On December 8th, the House passed another Republican bill (H.R. 1633, the so-called 'Farm Dust Regulation Prevention Act') attacking the Clean Air Act. The bill creates a new broadly-defined category of particle pollution - naming it 'nuisance dust' - and exempts it from the entire Clean Air Act. The bill's definition is so broad that it would have the effect of exempting from the Clean Air Act particle pollution from such activities as open-pit mines, gravel mines, smelters, and coal-processing facilities. The bill also prohibits EPA from tightening its air quality standards for 'coarse particles' (and possibly for 'fine particles' as well) for at least one year from the date of enactment, despite EPA's announcement in October that it would propose no change in the coarse particle standards. The bill is totally unnecessary--the EPA does not regulate 'farm dust' and has no intent to do so.
- This bill is based on a myth that EPA is going to tighten its air quality standards for “coarse particles.” The bill's sponsors have argued that a tighter standard could lead to regulation of dust from farming activities.
- Unbelievably, House Republicans are now still pursuing this bill even though, on October 14, EPA Administrator Lisa Jackson sent a letter to Congress stating unequivocally that she will not propose to make any changes in the “coarse particle” standards.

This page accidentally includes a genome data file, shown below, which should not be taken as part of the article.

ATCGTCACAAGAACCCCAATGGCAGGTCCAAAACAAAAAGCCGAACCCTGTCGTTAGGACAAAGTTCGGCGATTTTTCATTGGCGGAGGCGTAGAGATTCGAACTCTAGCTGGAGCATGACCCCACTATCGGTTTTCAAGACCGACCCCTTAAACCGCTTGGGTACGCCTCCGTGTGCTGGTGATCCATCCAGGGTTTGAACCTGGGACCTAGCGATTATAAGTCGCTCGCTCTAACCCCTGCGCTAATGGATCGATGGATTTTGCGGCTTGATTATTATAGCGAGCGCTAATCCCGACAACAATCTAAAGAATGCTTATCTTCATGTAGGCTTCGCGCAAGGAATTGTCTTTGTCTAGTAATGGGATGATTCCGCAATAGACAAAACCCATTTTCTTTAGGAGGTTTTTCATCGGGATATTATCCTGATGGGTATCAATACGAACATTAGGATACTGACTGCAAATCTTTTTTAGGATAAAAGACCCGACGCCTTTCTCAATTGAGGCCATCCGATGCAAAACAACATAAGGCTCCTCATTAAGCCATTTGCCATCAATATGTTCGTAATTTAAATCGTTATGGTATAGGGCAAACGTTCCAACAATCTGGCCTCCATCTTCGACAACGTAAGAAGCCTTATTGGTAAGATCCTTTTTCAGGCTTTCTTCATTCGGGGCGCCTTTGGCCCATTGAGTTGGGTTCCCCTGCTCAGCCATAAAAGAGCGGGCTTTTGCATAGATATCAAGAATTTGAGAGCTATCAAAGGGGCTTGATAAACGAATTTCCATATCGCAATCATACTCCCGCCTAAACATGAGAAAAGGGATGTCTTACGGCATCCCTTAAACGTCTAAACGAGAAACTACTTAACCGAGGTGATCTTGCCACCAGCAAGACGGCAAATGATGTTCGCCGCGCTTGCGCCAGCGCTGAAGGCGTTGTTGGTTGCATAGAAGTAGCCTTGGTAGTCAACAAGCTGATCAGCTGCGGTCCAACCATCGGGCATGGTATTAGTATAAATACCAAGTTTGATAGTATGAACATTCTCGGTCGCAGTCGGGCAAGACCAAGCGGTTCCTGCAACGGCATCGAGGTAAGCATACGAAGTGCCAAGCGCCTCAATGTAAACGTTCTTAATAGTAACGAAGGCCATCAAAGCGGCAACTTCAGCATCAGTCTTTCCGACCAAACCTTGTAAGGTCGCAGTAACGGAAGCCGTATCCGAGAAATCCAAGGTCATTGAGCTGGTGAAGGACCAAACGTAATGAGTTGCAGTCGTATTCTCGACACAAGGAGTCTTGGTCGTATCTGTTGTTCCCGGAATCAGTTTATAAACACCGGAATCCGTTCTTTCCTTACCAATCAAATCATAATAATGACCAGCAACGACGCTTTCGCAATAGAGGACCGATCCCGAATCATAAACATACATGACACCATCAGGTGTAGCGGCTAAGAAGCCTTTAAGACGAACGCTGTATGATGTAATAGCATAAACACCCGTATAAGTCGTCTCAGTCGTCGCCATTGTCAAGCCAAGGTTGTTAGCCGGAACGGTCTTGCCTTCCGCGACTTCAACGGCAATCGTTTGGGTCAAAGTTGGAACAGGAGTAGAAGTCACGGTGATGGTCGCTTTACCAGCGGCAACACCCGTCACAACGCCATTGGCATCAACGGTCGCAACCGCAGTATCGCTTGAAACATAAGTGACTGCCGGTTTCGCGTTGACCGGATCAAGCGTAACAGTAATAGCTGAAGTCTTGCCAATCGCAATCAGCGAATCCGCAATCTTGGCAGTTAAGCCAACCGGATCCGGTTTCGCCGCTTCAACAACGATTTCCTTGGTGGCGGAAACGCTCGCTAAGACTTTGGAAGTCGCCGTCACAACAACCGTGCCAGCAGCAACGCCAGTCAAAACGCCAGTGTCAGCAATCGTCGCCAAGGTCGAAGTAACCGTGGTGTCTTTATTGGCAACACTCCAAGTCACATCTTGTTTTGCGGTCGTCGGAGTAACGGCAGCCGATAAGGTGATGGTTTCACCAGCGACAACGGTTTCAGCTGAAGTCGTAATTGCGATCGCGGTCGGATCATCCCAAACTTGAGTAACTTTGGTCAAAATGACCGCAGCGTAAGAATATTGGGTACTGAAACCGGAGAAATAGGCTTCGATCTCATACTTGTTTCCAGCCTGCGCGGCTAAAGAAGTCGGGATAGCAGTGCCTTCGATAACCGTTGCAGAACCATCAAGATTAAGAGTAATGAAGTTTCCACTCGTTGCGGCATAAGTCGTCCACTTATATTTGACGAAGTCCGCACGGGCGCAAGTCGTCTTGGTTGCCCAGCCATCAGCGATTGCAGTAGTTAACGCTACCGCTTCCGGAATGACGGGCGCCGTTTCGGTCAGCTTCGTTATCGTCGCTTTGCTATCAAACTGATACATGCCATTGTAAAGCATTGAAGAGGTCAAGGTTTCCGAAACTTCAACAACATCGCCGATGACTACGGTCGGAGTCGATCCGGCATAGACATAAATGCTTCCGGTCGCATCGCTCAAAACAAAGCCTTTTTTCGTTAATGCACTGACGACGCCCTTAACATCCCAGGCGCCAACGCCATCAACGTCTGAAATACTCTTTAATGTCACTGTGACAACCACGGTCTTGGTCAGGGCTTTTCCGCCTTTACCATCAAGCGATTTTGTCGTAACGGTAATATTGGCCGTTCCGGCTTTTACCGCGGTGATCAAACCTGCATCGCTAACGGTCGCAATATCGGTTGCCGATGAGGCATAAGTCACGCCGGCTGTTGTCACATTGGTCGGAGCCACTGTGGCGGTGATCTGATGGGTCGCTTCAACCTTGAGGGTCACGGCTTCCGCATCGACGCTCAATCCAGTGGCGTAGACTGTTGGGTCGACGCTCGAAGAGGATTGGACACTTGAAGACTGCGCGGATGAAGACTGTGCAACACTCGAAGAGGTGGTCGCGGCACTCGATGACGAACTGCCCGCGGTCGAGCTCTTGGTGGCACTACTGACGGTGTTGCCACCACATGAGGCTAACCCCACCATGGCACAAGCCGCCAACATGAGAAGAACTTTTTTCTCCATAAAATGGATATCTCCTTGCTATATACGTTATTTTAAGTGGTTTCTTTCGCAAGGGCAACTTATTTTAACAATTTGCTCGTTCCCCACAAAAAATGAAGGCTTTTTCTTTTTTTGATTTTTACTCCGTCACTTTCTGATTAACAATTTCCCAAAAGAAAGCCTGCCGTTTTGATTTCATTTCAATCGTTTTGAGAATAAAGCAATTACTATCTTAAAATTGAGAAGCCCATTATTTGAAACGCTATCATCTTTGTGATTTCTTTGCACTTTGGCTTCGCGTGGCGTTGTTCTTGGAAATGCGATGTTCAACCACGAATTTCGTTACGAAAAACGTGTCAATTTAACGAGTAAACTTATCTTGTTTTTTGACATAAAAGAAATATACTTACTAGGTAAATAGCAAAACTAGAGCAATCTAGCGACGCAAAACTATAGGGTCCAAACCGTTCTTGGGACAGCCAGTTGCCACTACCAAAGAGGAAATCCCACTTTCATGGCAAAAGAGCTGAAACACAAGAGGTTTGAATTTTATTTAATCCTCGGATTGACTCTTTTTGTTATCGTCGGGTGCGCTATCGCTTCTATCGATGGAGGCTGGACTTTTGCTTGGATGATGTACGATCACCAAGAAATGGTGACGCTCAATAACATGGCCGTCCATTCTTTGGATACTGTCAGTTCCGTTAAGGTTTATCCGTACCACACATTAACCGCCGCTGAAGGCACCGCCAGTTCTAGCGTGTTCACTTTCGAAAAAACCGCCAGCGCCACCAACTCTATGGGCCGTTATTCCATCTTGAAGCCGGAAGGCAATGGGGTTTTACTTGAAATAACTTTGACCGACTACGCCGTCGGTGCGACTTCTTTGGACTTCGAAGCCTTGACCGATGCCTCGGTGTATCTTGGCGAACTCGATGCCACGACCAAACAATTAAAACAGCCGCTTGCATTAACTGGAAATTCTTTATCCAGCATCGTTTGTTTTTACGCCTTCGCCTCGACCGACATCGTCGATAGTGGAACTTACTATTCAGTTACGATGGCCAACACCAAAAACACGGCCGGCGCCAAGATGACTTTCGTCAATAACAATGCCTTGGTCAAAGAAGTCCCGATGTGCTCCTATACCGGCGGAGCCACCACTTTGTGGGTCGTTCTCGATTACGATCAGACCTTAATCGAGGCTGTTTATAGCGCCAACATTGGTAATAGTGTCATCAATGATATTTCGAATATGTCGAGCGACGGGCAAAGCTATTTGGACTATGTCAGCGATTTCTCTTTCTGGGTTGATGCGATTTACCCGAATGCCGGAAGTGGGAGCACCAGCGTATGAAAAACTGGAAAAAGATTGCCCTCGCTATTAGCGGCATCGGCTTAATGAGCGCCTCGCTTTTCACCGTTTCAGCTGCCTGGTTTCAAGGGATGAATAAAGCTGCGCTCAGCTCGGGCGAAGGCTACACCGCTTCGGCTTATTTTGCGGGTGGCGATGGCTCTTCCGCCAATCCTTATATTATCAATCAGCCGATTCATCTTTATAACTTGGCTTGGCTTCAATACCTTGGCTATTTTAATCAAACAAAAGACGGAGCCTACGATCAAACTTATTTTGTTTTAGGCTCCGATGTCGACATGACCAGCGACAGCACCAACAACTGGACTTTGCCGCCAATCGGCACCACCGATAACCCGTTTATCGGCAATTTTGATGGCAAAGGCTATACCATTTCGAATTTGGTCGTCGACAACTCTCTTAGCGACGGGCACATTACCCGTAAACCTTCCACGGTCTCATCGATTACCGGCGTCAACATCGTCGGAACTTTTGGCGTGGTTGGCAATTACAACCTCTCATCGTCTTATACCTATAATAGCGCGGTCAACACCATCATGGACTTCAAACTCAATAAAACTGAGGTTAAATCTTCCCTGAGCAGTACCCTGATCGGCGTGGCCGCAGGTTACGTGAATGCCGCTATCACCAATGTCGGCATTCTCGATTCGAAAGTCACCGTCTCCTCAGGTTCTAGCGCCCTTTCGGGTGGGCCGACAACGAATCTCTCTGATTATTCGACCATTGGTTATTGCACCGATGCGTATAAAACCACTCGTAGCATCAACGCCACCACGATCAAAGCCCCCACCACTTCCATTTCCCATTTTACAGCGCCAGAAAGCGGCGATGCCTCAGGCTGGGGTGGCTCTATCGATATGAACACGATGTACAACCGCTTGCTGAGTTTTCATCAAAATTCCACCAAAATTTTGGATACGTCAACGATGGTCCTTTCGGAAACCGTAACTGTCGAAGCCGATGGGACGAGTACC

- After seeing the letter from EPA, Sen. Mike Johanns (R-NE), the sponsor of the companion bill in the Senate (S. 1528), announced that he would not pursue action on his bill. Johanns stated, “EPA has finally provided what I've been asking for all along: unequivocal assurance that it won't attempt to regulate farm dust.”
- Local papers in South Dakota have been highly critical of Rep. Kristi Noem (R-SD), the House bill's sponsor, for continuing to pursue the bill. For example, the Sioux Falls Argue Leader wrote, “it's disappointing to see (the bill's author) continue her fight against a made-up problem like the potential for farm dust regulations by the Environmental Protection Agency.”
This bill goes far beyond its stated intent by including dangerous provisions that undermine critical Clean Air Act protections that have been in place for decades - the ability to protect the public from fine and coarse particle pollution and toxic air pollution. Numerous studies have shown that exposure to fine and coarse particles is damaging to human health. This exposure can cause premature death, aggravated asthma attacks, stroke, respiratory disease, and heart attacks. In addition, particles often consist of or are contaminated with toxic substances that cause cancer, brain damage, and other devastating health effects.
The bill's dangerous provisions create a new broadly-defined category of particle pollution - “nuisance dust” - and exempts it from the entire Clean Air Act, except under narrow circumstances. The bill's definition is so broad it would have the effect of exempting from the Clean Air Act particle pollution from such activities as open-pit mines, gravel mines, smelters, and coal-processing facilities. The bill's dangerous provisions could also block EPA from continuing to protect the public from deadly fine particles -- EPA has stated that current technology cannot distinguish between fine particles that are “nuisance dust” (which this bill prohibits EPA from regulating) and other fine particles.